Forest Society Announces Budget Cuts
Prudent Business Decisions in Response to Economy
Concord, N.H., February 12, 2009—Facing a contracting economy and uncertain public spending during the current recession, the Society for the Protection of New Hampshire Forests announced today that it is cutting some programs and eliminating some staff positions.
“We believe that these are prudent business decisions that will allow us to focus on our core mission—land protection and forestry—while balancing our budget during tough economic times,” said Jane Difley, president/forester of the non-profit Forest Society. Founded in 1901, the Forest Society is New Hampshire’s largest and oldest land trust.
“Fortunately, thanks to the generosity of past and current donors as well as a diverse revenue stream, we are in a stable financial position with no debt and a solid balance sheet,” said Difley. “We had an outstanding year of conservation in 2008, protecting more than 6,000 acres of forests through 30 projects in 25 different New Hampshire communities.
“For the last few years we have been in growth mode, expanding to meet the need and opportunities for land conservation,” Difley said. “And while that need is still great, we are not immune to the current economy. Like other institutions, our endowment and invested assets have shrunk. It has become clear that in order to remain strong we needed to make some difficult choices to reduce expenses.
“Sadly, this means we are losing some incredibly dedicated and talented people who have given much of themselves to the accomplishment of our mission,” said Difley.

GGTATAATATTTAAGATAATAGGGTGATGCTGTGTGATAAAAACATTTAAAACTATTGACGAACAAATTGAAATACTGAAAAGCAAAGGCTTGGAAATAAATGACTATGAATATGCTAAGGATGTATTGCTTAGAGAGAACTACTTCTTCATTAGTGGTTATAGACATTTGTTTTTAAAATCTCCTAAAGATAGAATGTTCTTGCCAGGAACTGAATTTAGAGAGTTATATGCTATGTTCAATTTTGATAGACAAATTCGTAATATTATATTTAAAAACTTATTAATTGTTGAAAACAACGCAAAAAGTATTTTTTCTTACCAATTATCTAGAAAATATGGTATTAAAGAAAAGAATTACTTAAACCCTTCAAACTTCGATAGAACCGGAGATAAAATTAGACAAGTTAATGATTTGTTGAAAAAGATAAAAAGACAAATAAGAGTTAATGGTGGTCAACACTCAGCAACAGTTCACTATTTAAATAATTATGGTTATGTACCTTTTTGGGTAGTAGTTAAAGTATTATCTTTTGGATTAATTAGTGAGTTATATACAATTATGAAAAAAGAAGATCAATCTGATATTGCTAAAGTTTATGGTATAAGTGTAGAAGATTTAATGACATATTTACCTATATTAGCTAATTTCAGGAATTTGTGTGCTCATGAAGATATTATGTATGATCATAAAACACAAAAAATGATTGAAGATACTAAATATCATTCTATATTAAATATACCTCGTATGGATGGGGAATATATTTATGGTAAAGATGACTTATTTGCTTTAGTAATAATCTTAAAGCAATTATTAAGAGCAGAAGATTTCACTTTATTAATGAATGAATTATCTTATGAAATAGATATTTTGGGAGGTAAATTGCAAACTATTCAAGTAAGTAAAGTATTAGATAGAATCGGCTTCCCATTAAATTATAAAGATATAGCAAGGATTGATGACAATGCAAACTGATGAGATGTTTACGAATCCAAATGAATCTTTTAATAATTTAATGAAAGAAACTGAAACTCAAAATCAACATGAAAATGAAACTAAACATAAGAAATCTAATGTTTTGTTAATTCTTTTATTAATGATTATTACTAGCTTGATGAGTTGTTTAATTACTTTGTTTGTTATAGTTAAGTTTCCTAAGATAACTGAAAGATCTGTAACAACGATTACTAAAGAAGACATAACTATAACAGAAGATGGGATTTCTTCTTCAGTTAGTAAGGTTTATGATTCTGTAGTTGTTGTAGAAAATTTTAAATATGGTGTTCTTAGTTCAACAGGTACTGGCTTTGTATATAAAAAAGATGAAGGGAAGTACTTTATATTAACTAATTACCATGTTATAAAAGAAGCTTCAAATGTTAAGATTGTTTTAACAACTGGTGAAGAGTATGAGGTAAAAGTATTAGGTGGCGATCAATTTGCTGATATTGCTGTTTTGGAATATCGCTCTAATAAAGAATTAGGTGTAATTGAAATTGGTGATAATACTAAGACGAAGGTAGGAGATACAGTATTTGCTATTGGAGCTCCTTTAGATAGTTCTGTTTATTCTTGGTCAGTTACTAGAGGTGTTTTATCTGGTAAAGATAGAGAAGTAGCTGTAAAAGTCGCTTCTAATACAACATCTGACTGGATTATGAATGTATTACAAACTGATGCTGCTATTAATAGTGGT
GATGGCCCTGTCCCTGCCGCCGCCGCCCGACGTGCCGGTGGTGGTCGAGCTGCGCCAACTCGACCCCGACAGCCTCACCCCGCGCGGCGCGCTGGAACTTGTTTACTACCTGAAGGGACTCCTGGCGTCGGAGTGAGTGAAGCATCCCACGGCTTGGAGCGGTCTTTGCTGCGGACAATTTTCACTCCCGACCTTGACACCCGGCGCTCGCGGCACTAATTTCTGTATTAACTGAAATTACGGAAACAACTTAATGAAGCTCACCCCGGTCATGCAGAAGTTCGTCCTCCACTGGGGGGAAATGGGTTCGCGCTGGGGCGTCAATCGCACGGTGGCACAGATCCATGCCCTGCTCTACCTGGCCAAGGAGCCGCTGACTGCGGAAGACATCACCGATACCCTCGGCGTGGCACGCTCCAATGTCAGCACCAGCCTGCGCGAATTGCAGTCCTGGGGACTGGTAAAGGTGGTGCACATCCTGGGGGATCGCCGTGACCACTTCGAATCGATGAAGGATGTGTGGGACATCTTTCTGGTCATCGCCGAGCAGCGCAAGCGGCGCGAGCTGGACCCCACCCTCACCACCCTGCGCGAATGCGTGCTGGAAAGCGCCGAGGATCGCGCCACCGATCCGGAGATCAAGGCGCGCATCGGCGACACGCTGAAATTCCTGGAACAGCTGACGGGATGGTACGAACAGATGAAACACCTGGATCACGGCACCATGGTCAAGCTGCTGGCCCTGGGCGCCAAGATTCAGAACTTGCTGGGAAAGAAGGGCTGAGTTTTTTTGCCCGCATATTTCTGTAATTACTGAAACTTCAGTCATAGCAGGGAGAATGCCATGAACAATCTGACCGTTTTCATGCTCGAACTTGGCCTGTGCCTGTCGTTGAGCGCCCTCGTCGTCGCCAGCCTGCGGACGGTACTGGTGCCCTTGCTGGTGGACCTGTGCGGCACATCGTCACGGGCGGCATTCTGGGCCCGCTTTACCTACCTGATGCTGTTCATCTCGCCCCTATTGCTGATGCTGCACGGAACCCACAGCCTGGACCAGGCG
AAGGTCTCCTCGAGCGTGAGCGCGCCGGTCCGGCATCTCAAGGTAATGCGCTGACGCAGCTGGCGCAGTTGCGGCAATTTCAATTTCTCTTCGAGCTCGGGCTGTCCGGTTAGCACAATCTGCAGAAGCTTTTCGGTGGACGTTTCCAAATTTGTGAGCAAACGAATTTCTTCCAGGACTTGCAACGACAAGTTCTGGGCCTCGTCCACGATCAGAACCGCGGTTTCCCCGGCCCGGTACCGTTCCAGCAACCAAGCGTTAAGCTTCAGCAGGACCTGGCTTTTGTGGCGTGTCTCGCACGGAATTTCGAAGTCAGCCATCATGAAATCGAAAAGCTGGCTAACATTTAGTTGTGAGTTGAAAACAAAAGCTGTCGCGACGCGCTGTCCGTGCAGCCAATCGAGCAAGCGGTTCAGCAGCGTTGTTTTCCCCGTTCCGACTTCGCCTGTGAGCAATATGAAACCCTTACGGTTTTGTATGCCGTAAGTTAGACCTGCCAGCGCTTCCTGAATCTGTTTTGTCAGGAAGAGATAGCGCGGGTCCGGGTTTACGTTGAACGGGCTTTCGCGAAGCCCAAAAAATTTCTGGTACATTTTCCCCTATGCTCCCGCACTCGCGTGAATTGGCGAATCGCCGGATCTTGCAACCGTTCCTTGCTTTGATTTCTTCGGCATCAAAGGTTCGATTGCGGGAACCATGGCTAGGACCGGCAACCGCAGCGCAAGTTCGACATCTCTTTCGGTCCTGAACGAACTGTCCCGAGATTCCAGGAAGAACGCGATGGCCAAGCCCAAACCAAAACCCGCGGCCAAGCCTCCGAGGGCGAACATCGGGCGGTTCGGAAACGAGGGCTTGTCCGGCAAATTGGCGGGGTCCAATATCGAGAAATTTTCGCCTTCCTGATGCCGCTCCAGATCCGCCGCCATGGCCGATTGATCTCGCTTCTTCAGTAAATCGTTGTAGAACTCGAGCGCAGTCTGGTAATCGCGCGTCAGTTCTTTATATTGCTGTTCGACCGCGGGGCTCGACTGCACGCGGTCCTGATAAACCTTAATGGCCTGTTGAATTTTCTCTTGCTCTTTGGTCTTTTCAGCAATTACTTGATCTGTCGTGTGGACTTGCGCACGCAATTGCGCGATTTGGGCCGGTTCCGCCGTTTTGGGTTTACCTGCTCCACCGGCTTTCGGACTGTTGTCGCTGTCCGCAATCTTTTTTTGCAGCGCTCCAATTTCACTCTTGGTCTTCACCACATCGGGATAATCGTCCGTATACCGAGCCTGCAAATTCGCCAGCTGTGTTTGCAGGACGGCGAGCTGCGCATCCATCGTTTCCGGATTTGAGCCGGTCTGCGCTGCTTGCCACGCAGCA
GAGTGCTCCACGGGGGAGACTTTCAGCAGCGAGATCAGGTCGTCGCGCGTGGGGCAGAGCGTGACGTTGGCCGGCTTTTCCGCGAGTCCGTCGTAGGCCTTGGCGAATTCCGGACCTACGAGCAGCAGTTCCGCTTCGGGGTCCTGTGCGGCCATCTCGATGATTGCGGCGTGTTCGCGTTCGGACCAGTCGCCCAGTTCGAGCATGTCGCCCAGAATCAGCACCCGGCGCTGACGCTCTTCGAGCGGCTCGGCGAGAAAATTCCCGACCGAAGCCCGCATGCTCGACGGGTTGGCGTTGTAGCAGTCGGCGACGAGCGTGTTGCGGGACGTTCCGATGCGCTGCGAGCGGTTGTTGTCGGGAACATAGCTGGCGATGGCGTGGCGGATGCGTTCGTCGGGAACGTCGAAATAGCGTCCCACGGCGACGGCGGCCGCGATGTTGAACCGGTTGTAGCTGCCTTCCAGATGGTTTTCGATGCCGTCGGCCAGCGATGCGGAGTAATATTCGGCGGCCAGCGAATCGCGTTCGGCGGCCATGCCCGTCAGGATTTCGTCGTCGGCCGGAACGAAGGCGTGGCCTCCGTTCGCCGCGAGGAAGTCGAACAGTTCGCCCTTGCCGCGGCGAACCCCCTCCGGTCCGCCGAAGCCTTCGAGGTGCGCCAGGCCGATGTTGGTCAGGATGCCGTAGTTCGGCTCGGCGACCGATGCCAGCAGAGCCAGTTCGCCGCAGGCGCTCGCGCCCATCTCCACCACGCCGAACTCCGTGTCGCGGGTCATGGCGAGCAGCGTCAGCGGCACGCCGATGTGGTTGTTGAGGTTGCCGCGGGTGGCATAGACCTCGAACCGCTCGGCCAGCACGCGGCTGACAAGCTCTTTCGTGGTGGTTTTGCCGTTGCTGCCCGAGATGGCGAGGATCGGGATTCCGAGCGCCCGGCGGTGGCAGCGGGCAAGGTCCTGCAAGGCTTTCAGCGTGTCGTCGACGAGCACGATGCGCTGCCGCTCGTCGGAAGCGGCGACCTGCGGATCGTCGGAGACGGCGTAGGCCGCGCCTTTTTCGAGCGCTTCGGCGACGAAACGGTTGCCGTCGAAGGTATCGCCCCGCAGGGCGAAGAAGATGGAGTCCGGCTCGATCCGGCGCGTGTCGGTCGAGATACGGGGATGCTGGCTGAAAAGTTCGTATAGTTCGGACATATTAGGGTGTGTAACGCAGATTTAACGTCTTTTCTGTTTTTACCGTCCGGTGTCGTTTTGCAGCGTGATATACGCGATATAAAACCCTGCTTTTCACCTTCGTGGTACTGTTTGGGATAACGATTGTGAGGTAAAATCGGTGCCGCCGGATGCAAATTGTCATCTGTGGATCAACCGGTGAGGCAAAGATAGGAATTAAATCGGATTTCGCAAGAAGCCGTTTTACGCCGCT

Six full-time and two part-time positions are being eliminated, and another five unfilled positions were eliminated or filled with existing staff. Forty-eight people worked full or part-time for the Forest Society prior to the layoffs, not including seasonal workers at the Forest Society’s Rocks Christmas Tree Farm in Bethlehem. In fiscal year 2008, which ended April 30, 2008, the Forest Society reported operating revenue and expenses of $4.9 million and net assets of $70 million.
Among the programs trimmed is the Center for Land Conservation Assistance (CLCA), which since 2001 has worked to provide support for groups and individuals seeking to conserve land in New Hampshire.
“The Forest Society has long been a resource for land conservation information and assistance and I believe that will continue to be the case,” said Paul Doscher, vice president of land conservation.
The Forest Society will no longer have a dedicated Research Department. Instead it will focus on conservation mapping more directly tied to land conservation planning and the accomplishment of New Hampshire Everlasting, the Forest Society’s 25-year strategic vision. Additional positions were eliminated in the land management and administration departments.
All press inquiries should be directed to Jack Savage, vp for commuications, 602-224-9945 ext. 330 or cell 603-724-5362.
Founded in 1901, the Society for the Protection of New Hampshire Forests (www.forestsociety.org) is the state’s oldest and largest non-profit land conservation organization.